Reshape Table Long-to-Wide

The Reshape Table Long-to-Wide tool allows you to transform spatial data tables which are of long-format into wide-format. Wide-format tables represent one subject of data per row with many columns representing, for example one variable over many columns. Long-format tables contain multiple rows of the same subject with varying information.

If you require the preservation of spatial information please use the Reshape Table Long-to-Wide (Spatial) tool instead.


For this worked example, we will transform a wide-format data table into a long format data table. A theoretical table with limited dimensions has been used to allow for ease of visualisation, this tool would work for any similarly formatted table of much larger dimensions.


The table we will be working on:

12015-01-04T13:00:00.000+0000Angaston Power Station85.259999
22015-01-05T13:00:00.000+0000Angaston Power Station565.340002
32015-01-04T13:00:00.000+0000Bogong / Mckay Power Station21.675
42015-01-05T13:00:00.000+0000Bogong / Mckay Power Station7016.8399

You can download a CSV copy of this table here.

First, we begin by importing the CSV into the AURIN Portal – To do this:

  • Click Import in the Data sidebar.
  • Browse to the location of your local copy of the CSV file and input the following variables:
    • Title: Name of your dataset.
    • Abstract: Description of your dataset.
    • Aggregation Level: The aggregation level of the geometry of your dataset, in this case, this should be set to Non Spatial.
    • Key: The primary key of the dataset, this can be any column you view as containing the values which identify each row, select ogc_fid.
  • Click Add & Display.

Once you have added the datasets, you are ready to use the Reshape Table Long-to-Wide tool. Follow on to learn about the input options.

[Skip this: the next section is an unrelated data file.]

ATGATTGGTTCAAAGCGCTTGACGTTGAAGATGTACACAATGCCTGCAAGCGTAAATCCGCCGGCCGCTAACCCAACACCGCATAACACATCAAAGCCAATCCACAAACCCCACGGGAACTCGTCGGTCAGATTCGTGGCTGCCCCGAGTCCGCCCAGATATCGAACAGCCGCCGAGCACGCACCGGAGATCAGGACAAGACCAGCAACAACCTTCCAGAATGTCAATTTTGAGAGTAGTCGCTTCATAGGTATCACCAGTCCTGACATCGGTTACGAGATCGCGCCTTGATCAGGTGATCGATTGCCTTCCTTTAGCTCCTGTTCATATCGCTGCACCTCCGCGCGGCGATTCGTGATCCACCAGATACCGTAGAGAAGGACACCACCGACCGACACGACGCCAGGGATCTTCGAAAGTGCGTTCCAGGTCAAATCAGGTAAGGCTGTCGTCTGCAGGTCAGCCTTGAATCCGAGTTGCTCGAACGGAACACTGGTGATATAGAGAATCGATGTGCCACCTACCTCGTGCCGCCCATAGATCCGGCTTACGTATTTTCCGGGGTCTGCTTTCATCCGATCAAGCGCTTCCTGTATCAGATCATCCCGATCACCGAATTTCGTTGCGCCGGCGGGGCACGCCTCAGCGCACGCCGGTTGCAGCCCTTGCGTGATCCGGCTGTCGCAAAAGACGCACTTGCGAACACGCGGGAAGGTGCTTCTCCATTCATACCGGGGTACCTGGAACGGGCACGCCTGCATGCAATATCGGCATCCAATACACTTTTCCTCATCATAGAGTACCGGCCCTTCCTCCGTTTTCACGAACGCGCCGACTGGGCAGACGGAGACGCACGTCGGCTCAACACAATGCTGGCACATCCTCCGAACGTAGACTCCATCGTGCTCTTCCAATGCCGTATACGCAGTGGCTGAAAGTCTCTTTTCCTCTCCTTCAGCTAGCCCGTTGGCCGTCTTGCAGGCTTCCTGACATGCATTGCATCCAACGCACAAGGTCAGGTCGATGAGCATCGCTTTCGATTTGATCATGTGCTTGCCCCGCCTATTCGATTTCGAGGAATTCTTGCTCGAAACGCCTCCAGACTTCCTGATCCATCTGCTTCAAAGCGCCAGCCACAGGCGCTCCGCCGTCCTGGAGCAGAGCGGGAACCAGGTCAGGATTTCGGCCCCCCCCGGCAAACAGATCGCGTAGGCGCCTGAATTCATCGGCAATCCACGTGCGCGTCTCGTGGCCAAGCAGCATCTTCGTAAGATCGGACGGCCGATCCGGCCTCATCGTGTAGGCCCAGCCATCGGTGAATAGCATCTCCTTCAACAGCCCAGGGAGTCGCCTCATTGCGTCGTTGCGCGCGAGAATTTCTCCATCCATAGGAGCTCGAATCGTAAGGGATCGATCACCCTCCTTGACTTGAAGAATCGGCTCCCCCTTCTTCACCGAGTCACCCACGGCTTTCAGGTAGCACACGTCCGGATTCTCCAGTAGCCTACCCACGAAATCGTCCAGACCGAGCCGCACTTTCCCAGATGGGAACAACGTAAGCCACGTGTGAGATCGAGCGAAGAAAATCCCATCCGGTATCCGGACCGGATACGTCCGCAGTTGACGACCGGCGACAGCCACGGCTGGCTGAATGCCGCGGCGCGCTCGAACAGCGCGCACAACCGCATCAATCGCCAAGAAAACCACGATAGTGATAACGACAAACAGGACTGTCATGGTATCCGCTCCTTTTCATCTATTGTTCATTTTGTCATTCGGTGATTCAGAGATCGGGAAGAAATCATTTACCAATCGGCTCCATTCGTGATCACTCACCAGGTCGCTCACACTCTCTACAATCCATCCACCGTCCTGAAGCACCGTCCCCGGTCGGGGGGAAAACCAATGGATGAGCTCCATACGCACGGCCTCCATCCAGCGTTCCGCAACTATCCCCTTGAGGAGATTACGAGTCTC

To perform the dataset transformation, open the Reshape Table Long-to-Wide tool (Tools → Data Processing → Reshape Table Long-to-Wide) and enter your parameters as shown in the image below then click the Run Tool button.


  • Dataset Input: This is the dataset that contains the columns you would like to include in the calculation. Select the one we imported.
  • Identifier Column: This represents the variable that the dataset should be grouped by. In this instance. Select station_name.
  • Subgroup Column: This represents the variable that provides new data. In this instance. Select timestamp.


Once the tool has run, a pop-up box will appear asking you to display your results (shown below). Click Display to open the output table. You will see that there has been an entirely new table created (also shown below), which now combines the power stations in our import dataset into its own row, and combines the timestamped variable data into their respective columns.


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